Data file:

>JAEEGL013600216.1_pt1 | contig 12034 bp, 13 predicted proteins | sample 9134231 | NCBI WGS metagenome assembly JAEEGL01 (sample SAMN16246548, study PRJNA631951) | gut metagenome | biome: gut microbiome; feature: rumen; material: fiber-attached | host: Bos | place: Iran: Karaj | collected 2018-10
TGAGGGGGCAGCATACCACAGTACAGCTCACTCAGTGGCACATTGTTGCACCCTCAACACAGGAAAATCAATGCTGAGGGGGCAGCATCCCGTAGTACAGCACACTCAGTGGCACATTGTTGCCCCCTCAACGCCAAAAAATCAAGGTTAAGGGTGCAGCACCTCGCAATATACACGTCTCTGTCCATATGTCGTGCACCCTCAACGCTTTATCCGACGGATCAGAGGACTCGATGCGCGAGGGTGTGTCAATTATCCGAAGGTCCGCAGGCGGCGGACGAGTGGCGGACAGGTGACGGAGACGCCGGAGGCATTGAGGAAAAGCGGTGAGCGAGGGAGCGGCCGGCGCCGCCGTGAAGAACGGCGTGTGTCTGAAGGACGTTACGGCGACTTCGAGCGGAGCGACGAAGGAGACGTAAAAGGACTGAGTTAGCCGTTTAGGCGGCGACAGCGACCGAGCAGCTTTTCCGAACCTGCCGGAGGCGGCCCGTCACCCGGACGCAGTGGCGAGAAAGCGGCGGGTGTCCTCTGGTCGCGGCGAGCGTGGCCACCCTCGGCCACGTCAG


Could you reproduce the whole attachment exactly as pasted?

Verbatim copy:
>JAEEGL013600216.1_pt1 | contig 12034 bp, 13 predicted proteins | sample 9134231 | NCBI WGS metagenome assembly JAEEGL01 (sample SAMN16246548, study PRJNA631951) | gut metagenome | biome: gut microbiome; feature: rumen; material: fiber-attached | host: Bos | place: Iran: Karaj | collected 2018-10
TGAGGGGGCAGCATACCACAGTACAGCTCACTCAGTGGCACATTGTTGCACCCTCAACACAGGAAAATCAATGCTGAGGGGGCAGCATCCCGTAGTACAGCACACTCAGTGGCACATTGTTGCCCCCTCAACGCCAAAAAATCAAGGTTAAGGGTGCAGCACCTCGCAATATACACGTCTCTGTCCATATGTCGTGCACCCTCAACGCTTTATCCGACGGATCAGAGGACTCGATGCGCGAGGGTGTGTCAATTATCCGAAGGTCCGCAGGCGGCGGACGAGTGGCGGACAGGTGACGGAGACGCCGGAGGCATTGAGGAAAAGCGGTGAGCGAGGGAGCGGCCGGCGCCGCCGTGAAGAACGGCGTGTGTCTGAAGGACGTTACGGCGACTTCGAGCGGAGCGACGAAGGAGACGTAAAAGGACTGAGTTAGCCGTTTAGGCGGCGACAGCGACCGAGCAGCTTTTCCGAACCTGCCGGAGGCGGCCCGTCACCCGGACGCAGTGGCGAGAAAGCGGCGGGTGTCCTCTGGTCGCGGCGAGCGTGGCCACCCTCGGCCACGTCAG